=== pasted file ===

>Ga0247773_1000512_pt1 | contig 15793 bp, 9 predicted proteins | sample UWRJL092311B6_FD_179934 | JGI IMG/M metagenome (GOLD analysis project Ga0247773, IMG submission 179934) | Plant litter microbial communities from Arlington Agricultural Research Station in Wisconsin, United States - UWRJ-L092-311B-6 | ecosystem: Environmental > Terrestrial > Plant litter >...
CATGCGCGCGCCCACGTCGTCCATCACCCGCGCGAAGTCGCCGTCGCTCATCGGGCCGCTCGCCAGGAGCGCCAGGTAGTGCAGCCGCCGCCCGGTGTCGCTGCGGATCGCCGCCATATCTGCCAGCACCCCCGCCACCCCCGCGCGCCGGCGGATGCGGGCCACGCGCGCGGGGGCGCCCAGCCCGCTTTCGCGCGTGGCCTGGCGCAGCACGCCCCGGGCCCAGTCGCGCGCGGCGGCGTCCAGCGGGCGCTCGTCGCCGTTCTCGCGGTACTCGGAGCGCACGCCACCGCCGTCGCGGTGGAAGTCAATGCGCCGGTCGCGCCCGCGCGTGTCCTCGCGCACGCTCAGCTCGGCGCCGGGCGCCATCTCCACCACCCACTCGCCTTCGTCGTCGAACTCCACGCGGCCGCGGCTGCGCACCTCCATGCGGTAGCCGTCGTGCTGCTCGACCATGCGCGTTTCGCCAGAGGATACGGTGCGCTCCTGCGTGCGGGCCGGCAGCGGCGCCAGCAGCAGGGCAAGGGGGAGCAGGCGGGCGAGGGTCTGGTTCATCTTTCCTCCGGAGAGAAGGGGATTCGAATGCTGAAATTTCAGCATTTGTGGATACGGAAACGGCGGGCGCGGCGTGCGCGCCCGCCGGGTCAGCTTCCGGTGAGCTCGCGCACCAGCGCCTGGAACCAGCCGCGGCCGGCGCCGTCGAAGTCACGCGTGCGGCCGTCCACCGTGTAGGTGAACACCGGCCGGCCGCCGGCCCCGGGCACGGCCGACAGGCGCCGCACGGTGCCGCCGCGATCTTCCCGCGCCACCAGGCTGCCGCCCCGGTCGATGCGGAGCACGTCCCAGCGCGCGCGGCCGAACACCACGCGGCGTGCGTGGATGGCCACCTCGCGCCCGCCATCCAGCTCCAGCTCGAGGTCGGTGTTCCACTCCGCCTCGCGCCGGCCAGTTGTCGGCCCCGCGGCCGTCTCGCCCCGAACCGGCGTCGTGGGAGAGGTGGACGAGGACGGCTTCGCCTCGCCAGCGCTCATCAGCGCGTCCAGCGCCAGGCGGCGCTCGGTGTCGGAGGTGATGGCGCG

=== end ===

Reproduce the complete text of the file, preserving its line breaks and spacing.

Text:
>Ga0247773_1000512_pt1 | contig 15793 bp, 9 predicted proteins | sample UWRJL092311B6_FD_179934 | JGI IMG/M metagenome (GOLD analysis project Ga0247773, IMG submission 179934) | Plant litter microbial communities from Arlington Agricultural Research Station in Wisconsin, United States - UWRJ-L092-311B-6 | ecosystem: Environmental > Terrestrial > Plant litter >...
CATGCGCGCGCCCACGTCGTCCATCACCCGCGCGAAGTCGCCGTCGCTCATCGGGCCGCTCGCCAGGAGCGCCAGGTAGTGCAGCCGCCGCCCGGTGTCGCTGCGGATCGCCGCCATATCTGCCAGCACCCCCGCCACCCCCGCGCGCCGGCGGATGCGGGCCACGCGCGCGGGGGCGCCCAGCCCGCTTTCGCGCGTGGCCTGGCGCAGCACGCCCCGGGCCCAGTCGCGCGCGGCGGCGTCCAGCGGGCGCTCGTCGCCGTTCTCGCGGTACTCGGAGCGCACGCCACCGCCGTCGCGGTGGAAGTCAATGCGCCGGTCGCGCCCGCGCGTGTCCTCGCGCACGCTCAGCTCGGCGCCGGGCGCCATCTCCACCACCCACTCGCCTTCGTCGTCGAACTCCACGCGGCCGCGGCTGCGCACCTCCATGCGGTAGCCGTCGTGCTGCTCGACCATGCGCGTTTCGCCAGAGGATACGGTGCGCTCCTGCGTGCGGGCCGGCAGCGGCGCCAGCAGCAGGGCAAGGGGGAGCAGGCGGGCGAGGGTCTGGTTCATCTTTCCTCCGGAGAGAAGGGGATTCGAATGCTGAAATTTCAGCATTTGTGGATACGGAAACGGCGGGCGCGGCGTGCGCGCCCGCCGGGTCAGCTTCCGGTGAGCTCGCGCACCAGCGCCTGGAACCAGCCGCGGCCGGCGCCGTCGAAGTCACGCGTGCGGCCGTCCACCGTGTAGGTGAACACCGGCCGGCCGCCGGCCCCGGGCACGGCCGACAGGCGCCGCACGGTGCCGCCGCGATCTTCCCGCGCCACCAGGCTGCCGCCCCGGTCGATGCGGAGCACGTCCCAGCGCGCGCGGCCGAACACCACGCGGCGTGCGTGGATGGCCACCTCGCGCCCGCCATCCAGCTCCAGCTCGAGGTCGGTGTTCCACTCCGCCTCGCGCCGGCCAGTTGTCGGCCCCGCGGCCGTCTCGCCCCGAACCGGCGTCGTGGGAGAGGTGGACGAGGACGGCTTCGCCTCGCCAGCGCTCATCAGCGCGTCCAGCGCCAGGCGGCGCTCGGTGTCGGAGGTGATGGCGCG